Vox Political: Former Chair BBC Trust Accuses Government of BBC Bias against Labour

May 12, 2016

Mike over at Vox Political has also reported that a former chairman of the BBC Trust, Sir Michael Lyons, has said that he believes that the BBC has been under political pressure from the government to be biased against Labour and its leader, Jeremy Corbyn.

Mike writes

The former chairman of the BBC Trust, Sir Michael Lyons, has admitted what some of us have been saying for years – that political pressure has been exerted on the Corporation to bias its news coverage in favour of the Conservatives and against Labour.

Sir Michael Lyons was chair of the BBC Trust from 2007 to 2011. He spent much of his career in local government, in chief executive posts, but he was also briefly a Labour councillor in the early 1980s.

He said on BBC Radio 4’s The World at One that political pressure was making the BBC biased against Labour and Jeremy Corbyn:

“I don’t think I’m alone in feeling that the BBC has sought to hedge its bets of late. There have been some quite extraordinary attacks on the elected leader of the Labour party, quite extraordinary. I can understand why people are worried about whether some of the most senior editorial voices in the BBC have lost their impartiality on this.”

Mike states that this could apply just to Laura Kuenssberg, who has been the subject of a petition to remove her because of her blatantly overt bias against Corbyn. But the comments could just as well refer to those further up, such as Kuenssberg’s boss, James Harding. He also states that several kites have been flown, by people he believes are close to John Whittingdale.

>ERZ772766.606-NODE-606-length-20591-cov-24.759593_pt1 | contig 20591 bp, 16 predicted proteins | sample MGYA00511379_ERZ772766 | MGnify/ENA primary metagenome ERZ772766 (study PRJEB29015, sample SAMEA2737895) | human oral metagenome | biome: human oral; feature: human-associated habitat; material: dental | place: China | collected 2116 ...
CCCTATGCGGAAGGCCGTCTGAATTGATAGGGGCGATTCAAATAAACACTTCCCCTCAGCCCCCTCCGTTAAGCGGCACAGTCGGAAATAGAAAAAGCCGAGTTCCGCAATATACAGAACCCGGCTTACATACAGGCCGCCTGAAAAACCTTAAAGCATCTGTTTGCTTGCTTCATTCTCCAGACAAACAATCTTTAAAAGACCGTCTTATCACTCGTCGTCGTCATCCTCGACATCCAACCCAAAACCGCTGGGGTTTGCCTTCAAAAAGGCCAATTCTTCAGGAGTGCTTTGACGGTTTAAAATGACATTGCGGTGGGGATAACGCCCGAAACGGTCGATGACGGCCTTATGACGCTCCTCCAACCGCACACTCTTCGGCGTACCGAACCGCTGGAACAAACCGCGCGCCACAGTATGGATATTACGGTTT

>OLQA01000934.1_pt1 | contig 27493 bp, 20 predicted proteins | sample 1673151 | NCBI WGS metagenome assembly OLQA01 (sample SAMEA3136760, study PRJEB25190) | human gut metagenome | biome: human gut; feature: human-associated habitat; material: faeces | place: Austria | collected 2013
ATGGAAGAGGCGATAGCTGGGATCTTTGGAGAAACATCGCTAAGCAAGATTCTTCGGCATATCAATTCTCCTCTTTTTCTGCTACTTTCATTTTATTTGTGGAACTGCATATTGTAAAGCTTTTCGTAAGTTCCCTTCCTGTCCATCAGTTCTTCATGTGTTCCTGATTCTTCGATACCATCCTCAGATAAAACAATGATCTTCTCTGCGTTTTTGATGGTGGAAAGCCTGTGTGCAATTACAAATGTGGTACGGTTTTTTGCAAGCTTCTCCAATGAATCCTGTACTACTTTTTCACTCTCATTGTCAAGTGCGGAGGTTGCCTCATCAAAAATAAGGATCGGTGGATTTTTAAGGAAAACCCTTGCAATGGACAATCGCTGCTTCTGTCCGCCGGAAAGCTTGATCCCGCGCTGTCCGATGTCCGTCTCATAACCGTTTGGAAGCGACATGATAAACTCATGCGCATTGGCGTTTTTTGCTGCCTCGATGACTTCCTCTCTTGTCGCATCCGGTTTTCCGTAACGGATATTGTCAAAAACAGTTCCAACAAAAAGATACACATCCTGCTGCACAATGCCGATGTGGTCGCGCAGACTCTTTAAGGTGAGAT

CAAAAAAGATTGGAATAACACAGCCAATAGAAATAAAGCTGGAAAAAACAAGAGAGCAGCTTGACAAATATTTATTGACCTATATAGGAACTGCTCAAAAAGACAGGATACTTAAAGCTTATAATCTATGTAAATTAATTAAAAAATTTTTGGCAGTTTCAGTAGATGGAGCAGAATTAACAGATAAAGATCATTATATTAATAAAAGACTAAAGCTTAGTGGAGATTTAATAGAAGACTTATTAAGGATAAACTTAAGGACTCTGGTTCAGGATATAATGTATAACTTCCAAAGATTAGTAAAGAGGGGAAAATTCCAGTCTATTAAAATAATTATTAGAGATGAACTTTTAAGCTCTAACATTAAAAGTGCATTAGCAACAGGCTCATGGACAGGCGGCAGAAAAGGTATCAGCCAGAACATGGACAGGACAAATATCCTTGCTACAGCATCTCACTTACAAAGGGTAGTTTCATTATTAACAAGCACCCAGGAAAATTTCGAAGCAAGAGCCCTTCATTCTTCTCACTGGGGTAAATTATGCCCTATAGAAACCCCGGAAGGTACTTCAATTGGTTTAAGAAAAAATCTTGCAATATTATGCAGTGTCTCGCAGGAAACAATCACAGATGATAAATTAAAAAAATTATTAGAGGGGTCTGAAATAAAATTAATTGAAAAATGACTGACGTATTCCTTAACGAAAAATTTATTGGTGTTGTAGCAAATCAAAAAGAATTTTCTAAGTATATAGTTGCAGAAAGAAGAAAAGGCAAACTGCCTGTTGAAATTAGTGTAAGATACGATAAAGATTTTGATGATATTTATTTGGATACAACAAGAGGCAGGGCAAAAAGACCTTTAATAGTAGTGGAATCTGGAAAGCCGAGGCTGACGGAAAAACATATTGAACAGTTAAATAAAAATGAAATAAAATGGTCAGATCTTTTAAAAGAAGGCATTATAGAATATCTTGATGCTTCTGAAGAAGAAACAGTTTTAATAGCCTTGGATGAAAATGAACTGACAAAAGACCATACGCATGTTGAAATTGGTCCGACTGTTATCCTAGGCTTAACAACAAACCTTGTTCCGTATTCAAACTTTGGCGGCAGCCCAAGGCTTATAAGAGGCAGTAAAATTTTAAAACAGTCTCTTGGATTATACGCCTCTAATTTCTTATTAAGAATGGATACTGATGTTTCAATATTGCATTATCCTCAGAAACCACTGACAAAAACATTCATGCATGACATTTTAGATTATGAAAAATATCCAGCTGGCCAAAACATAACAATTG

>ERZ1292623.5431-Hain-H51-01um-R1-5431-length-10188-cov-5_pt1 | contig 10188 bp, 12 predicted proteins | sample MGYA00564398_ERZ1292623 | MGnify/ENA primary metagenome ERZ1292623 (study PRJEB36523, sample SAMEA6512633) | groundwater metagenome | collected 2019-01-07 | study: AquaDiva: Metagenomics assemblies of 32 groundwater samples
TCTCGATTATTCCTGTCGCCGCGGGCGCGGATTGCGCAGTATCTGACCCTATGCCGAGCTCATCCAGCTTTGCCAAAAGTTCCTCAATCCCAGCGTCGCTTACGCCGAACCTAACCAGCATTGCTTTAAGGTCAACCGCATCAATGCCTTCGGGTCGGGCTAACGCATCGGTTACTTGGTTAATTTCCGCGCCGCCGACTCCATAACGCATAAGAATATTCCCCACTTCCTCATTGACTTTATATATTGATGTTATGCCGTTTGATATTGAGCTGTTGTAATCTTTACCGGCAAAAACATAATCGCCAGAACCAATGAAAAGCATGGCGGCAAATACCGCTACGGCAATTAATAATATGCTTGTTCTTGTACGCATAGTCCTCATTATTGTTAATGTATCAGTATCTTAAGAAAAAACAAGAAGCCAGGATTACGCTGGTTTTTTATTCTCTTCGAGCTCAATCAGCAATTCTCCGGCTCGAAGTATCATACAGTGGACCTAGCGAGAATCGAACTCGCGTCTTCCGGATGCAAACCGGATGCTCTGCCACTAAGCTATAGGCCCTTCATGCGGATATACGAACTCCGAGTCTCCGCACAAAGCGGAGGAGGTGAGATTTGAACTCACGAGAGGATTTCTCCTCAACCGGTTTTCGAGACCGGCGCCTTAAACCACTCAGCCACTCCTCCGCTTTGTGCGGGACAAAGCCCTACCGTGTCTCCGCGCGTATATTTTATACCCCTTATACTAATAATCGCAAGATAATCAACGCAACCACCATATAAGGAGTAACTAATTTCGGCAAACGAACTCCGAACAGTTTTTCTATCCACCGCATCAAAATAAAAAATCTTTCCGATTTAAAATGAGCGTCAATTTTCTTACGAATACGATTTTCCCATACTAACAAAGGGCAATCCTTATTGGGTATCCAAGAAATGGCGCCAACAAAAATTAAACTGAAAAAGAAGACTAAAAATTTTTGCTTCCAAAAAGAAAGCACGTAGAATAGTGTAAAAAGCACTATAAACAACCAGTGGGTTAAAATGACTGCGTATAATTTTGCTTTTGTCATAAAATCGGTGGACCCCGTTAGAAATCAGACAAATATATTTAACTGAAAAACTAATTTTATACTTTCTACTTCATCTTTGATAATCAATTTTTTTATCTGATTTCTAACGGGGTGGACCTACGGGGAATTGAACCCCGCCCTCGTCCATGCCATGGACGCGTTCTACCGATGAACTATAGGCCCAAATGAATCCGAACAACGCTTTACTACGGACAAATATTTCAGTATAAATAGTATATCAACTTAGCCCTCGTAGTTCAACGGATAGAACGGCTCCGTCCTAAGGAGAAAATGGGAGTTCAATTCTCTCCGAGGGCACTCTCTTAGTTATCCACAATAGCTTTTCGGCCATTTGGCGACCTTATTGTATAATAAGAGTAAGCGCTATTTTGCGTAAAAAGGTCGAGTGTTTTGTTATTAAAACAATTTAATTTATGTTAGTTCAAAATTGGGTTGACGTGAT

Naturally, this has been rejected by the Beeb’s head, Tony ‘Head Prefect’ Hall.

See Mike’s article at: http://voxpoliticalonline.com/2016/05/12/political-pressure-making-bbc-biased-against-labourcorbyn-says-former-bbc-trust-chair/

I really don’t take the Beeb’s protestations of impartiality terribly seriously. Not after academics from, I think, Edinburgh University showed that the Beeb was far more biased towards the Tories and business leaders, and was more likely to invite them to speak than Labour or the trade unions. As for Dave Cameron’s cruel and disgraceful austerity programme, Barry and Saville Kushner were moved to write their book, Who Needs the Cuts, because the very people, who should have been challenging the government’s line on austerity, weren’t. That includes BBC broadcasters, who uncritically accepted the government’s assertion that the debt was nearly insurmountable and that savage cuts were needed to bring it down to a manageable level.

Years ago, when the Beeb was under the control of John Birt, the Conservatives were constantly attacking it for being biased against them. They have been particularly annoyed about Jeremy Paxman, whom they regularly accused of bias. These claims seem somewhat risible now that Paxman has admitted being a ‘One Nation’ Tory. Private Eye attacked this claim of Labour influence at the Beeb with a story from one of their readers, who had been shooting in the Scots highlands. A party led by John Birt was also shooting not far away. And after shooting had ended at that location, as well as Birt they saw a whole party of leading Tory politicos, including Peter Lilley, scurry out of the undergrowth.

The Tories regularly accuse the BBC of having a pro-Labour bias, rather in the same way that Accuracy in Media would have Americans believing that the American broadcasters are overwhelmingly liberal with the only exception being the ‘fair and balanced’ Fox News. In fact, you can expect the opposite. The BBC is part of the establishment, and so the most common voice on it is that of the establishment – the upper and upper middle classes, represented politically by the Conservatives. And the BBC probably genuinely believes it’s impartial, because it shares the Tories’ class background, and so considers that their views, or views like them, are really the only views that matter. And so working class and trade unionist political views points are not given the same airtime or consideration, as these are still considered, after a over a century of the Labour party’s existence, as still somewhat outside what the serious classes believe. And so runs the bias, conscious or unconscious, at the heart of the Beeb’s attitude to Labour.